Wednesday, June 30, 2010

The Post I Should Have Written Yesterday

So yesterday I wrote a long post about some things that have been bugging me. I tried to finish it off on a positive note but when I hit publish it didn't work. One of the kids had accidentally disconnected the modem. We reconnected it but the last time my post had saved was early in the writing and I didn't feel like writing it all again.

Maybe God was trying to tell me something because I think it's much better that I didn't publish it. Writing it was cathartic but publishing it would have been too much.

There was one point of annoyance in the post, however, that I would like to state again as kindly as I can (and this is not directed at any one person but it seems to keep coming up):

We are not disappointed that Baby Girl #4 is Baby Girl #4 (name yet to be determined...). We do not live in China (where the 1 child policy has so heavily favored boys that the future of the country is in doubt). Our girls have all been blessings and this little one is no different. We can't wait to meet her in person.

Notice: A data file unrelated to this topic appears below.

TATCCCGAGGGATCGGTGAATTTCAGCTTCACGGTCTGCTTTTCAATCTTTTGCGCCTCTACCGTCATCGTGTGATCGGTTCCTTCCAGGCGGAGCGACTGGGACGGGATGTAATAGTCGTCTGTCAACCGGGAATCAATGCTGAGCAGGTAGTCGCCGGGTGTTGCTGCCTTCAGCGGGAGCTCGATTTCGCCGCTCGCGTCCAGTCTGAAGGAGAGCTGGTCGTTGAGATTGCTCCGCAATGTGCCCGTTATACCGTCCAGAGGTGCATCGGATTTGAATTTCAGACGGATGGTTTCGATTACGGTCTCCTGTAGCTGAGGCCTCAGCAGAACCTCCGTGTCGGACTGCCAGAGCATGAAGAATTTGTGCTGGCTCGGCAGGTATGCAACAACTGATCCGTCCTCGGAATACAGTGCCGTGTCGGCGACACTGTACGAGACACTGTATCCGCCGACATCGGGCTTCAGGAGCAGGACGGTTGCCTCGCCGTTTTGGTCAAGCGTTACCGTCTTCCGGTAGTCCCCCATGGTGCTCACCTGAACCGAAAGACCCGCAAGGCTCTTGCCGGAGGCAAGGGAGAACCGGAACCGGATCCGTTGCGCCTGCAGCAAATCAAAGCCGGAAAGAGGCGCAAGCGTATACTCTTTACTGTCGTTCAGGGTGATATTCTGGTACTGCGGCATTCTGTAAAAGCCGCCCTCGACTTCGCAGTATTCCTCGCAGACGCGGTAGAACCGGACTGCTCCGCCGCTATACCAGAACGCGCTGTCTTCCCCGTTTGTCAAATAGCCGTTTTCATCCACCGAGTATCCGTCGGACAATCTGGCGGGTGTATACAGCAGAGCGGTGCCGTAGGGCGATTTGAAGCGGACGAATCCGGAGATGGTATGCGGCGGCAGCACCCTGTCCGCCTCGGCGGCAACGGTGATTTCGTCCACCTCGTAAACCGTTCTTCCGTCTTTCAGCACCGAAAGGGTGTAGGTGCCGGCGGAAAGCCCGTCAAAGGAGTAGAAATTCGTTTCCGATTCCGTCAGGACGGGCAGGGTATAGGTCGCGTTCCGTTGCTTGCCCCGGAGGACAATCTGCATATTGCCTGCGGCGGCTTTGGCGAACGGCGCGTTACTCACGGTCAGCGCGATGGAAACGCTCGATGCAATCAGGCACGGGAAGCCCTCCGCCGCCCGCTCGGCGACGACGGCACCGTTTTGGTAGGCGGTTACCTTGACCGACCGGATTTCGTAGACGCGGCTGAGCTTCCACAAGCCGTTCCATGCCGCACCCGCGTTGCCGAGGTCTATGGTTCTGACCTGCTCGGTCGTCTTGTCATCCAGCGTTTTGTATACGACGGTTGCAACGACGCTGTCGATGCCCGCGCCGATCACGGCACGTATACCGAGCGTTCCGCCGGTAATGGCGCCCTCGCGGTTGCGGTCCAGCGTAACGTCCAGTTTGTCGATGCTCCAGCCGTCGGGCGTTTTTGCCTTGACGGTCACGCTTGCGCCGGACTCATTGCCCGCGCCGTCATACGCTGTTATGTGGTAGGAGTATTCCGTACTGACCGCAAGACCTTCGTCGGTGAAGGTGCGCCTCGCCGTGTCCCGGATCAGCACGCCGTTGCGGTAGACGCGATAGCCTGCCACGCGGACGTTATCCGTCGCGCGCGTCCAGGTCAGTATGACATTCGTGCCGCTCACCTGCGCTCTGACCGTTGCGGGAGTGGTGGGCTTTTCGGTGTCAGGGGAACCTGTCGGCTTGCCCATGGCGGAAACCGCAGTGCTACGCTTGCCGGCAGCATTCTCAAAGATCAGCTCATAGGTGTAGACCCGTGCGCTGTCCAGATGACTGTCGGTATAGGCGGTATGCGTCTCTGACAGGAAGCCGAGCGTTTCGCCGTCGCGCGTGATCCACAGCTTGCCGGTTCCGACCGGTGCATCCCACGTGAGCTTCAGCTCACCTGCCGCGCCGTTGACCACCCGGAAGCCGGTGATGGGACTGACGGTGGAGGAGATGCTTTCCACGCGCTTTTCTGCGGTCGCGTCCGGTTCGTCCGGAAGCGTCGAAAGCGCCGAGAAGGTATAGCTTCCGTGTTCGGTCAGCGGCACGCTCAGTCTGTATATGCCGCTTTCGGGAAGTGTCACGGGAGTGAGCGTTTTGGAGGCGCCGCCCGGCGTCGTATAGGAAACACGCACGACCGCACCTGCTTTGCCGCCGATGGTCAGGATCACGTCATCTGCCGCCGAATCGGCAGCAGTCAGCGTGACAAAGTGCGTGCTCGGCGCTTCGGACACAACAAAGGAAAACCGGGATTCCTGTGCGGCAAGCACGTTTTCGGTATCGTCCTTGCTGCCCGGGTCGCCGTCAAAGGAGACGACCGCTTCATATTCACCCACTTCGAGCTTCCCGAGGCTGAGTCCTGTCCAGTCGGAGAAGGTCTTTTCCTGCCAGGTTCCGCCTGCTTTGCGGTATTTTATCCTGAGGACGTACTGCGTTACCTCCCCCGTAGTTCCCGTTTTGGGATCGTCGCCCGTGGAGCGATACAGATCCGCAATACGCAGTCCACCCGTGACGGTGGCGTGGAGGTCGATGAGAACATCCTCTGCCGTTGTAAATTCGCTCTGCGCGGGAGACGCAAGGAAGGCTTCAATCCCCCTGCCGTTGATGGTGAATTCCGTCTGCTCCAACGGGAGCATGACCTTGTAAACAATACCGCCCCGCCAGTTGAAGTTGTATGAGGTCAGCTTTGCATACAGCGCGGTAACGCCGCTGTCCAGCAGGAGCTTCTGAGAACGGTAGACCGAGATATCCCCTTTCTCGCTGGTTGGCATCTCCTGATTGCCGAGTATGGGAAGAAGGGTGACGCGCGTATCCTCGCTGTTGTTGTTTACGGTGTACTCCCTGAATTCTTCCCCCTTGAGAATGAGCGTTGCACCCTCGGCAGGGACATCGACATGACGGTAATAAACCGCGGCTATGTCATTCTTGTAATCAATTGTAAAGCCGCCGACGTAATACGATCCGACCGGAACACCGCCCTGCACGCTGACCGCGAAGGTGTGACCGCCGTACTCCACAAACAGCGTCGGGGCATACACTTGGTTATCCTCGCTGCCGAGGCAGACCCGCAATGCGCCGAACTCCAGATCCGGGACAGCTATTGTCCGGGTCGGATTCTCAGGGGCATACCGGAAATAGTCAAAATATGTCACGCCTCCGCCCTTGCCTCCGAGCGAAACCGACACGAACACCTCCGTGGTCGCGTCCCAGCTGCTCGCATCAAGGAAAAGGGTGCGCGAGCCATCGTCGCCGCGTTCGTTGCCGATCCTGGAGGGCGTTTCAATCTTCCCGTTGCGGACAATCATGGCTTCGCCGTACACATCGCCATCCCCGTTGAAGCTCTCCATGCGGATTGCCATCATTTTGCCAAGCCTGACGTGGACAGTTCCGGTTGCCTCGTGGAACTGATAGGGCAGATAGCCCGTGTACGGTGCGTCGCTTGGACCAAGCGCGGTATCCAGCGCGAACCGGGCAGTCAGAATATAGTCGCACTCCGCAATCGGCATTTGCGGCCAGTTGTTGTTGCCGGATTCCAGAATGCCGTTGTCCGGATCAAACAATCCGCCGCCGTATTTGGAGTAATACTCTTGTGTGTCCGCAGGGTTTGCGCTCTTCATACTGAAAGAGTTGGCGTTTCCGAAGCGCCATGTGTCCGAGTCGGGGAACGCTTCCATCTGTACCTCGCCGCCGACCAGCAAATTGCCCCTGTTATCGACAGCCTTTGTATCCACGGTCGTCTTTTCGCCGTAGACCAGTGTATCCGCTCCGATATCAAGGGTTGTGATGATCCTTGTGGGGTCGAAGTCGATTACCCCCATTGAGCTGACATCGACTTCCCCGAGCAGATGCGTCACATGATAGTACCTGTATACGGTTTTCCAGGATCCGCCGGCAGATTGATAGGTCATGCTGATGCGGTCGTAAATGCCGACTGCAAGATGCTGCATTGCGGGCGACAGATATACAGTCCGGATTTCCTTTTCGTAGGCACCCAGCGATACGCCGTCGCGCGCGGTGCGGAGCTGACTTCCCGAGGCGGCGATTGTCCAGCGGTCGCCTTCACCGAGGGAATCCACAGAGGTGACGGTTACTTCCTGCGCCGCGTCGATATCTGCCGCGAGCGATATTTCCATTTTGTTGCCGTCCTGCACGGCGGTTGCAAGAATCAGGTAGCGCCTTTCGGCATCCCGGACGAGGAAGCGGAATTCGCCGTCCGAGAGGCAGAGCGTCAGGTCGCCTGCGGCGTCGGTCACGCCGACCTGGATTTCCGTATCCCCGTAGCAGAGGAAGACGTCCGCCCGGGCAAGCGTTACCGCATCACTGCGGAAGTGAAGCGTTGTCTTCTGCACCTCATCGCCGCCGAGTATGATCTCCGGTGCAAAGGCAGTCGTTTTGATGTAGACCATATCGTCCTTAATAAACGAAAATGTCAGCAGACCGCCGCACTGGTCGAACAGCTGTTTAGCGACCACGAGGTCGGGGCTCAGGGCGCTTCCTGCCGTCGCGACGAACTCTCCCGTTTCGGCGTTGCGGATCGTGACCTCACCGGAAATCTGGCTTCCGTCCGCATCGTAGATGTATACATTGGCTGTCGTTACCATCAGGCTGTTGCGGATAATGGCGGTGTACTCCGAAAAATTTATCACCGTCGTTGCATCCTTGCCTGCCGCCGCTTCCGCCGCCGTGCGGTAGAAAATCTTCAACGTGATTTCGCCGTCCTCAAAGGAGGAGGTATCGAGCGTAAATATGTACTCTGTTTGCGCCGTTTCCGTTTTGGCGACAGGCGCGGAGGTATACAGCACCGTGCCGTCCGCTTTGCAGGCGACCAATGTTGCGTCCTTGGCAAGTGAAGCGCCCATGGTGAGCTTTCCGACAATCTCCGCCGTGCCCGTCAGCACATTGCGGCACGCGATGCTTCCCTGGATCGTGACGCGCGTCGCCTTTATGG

I can't wait because, depending on her mood, I feel like I'm carrying either
a) a monkey
b) an octopus
c) an entire dance troupe

And yet the ultrasound has assured us that there is only one little baby girl in there.

I suspect this means she will be a quiet, docile baby just so that I look like a liar when I say that I do not remember any of the other girls (yes, even Sweet Pea) being this active.

To sum up:
Baby Girl = good, exciting, blessing
Crazy intrauterine antics = slightly worrying but also exciting